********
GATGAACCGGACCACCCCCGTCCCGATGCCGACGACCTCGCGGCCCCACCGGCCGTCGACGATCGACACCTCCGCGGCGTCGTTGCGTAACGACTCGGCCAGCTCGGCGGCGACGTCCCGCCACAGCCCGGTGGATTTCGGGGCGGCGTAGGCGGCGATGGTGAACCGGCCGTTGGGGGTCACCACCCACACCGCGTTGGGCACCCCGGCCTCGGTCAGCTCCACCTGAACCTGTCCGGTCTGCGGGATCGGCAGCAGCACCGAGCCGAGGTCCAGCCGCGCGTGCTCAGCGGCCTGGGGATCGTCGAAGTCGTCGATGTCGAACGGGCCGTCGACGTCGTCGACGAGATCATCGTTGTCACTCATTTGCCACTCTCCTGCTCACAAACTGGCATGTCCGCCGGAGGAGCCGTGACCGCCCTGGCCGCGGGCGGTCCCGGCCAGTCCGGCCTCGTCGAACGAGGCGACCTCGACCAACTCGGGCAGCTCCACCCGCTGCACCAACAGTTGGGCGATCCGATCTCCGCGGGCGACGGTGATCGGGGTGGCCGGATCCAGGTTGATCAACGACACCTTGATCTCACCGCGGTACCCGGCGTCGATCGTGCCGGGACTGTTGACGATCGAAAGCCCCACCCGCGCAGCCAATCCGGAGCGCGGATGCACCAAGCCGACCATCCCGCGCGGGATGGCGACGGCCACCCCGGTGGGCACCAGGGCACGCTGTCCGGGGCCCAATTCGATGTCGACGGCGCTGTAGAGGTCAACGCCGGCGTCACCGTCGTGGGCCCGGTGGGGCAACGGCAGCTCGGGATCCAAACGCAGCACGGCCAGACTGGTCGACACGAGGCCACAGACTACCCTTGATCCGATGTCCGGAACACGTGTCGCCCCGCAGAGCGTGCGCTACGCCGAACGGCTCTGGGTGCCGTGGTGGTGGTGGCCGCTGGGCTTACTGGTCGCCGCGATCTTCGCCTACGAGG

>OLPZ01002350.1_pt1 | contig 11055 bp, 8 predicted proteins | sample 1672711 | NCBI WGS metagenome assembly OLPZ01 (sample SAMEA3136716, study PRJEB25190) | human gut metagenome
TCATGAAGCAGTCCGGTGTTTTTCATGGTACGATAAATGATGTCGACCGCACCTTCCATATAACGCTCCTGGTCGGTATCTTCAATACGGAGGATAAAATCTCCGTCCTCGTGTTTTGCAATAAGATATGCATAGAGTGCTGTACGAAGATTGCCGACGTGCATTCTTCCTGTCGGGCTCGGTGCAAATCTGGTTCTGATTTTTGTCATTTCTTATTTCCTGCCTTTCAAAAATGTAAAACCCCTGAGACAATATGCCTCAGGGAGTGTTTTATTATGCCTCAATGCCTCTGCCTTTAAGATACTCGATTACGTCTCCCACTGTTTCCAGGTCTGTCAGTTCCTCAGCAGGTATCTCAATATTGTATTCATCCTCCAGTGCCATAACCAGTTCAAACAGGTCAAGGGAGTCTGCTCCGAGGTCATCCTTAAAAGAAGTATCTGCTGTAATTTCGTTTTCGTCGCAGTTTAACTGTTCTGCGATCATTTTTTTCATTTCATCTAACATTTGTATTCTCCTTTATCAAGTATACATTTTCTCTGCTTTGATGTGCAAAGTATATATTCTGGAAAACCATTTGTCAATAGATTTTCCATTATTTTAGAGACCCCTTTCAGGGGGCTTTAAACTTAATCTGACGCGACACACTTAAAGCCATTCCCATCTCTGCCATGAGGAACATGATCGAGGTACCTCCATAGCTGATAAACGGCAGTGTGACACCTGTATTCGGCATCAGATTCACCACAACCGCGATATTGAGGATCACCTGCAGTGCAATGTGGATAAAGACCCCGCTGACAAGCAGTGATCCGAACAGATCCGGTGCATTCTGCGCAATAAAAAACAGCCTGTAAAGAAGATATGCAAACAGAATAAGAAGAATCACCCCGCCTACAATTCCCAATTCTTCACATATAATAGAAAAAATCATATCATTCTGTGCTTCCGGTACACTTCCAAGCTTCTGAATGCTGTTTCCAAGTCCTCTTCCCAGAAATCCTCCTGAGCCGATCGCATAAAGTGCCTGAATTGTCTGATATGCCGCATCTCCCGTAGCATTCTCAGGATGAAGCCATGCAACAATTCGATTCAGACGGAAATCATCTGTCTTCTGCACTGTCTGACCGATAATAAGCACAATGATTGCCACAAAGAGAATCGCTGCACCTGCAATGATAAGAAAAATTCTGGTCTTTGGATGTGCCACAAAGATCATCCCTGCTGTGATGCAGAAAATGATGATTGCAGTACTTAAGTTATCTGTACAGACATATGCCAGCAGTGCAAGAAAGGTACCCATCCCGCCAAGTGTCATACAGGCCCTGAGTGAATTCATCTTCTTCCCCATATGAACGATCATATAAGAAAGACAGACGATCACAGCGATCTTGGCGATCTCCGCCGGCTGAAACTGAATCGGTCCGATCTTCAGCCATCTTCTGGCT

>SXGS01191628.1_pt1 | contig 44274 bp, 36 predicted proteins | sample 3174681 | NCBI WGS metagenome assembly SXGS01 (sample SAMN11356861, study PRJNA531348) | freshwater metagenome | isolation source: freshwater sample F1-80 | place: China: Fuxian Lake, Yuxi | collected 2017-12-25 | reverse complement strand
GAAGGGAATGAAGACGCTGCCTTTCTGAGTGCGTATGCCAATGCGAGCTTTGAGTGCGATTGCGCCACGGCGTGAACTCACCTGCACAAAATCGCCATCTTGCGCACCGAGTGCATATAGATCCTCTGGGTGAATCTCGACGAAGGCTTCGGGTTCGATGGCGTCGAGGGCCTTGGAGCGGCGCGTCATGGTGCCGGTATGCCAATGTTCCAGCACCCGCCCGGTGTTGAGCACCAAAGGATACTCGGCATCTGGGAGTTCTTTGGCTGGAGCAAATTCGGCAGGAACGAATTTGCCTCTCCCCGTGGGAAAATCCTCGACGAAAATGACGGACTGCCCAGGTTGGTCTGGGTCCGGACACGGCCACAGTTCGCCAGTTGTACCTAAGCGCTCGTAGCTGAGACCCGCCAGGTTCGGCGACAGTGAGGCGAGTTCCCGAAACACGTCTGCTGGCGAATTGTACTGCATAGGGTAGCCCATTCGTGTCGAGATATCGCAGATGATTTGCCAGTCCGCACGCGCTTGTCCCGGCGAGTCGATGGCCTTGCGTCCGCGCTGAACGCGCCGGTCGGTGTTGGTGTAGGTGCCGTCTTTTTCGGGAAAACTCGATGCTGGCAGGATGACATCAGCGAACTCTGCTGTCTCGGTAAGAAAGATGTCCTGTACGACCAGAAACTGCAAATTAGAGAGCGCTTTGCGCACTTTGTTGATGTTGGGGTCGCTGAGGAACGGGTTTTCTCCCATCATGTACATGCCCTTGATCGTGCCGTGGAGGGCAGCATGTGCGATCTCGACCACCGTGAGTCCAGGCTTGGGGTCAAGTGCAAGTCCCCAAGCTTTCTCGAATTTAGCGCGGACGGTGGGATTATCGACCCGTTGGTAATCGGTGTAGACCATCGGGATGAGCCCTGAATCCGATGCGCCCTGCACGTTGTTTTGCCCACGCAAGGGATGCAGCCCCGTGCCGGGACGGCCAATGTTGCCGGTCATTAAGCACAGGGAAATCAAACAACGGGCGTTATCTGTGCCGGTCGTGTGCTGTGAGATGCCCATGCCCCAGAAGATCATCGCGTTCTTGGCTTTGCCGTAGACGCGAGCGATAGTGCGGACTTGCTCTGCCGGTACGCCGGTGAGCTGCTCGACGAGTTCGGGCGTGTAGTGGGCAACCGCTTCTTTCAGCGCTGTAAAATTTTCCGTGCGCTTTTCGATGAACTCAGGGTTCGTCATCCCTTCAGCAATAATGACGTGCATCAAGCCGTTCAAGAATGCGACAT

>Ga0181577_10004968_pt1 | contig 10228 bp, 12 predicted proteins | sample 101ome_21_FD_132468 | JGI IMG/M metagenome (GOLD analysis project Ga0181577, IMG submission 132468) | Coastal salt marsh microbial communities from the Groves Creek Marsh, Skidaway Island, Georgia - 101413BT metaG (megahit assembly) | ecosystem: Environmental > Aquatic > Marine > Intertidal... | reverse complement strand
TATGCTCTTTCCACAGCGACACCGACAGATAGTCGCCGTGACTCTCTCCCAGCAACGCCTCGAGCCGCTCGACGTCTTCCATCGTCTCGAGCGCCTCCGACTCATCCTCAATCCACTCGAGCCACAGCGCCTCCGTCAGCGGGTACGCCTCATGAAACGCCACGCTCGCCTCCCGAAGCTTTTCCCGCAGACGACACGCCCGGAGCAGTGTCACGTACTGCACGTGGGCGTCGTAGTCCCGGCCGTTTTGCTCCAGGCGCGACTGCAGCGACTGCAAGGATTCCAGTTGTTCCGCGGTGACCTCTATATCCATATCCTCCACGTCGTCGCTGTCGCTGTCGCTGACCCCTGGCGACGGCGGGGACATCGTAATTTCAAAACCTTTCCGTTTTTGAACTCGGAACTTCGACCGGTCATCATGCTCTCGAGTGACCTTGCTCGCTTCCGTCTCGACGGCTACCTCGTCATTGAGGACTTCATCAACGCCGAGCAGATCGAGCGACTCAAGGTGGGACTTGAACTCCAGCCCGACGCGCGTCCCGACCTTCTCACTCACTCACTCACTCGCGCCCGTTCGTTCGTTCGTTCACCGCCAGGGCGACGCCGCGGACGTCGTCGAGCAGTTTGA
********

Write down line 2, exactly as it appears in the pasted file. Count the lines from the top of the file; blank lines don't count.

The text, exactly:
>OLPZ01002350.1_pt1 | contig 11055 bp, 8 predicted proteins | sample 1672711 | NCBI WGS metagenome assembly OLPZ01 (sample SAMEA3136716, study PRJEB25190) | human gut metagenome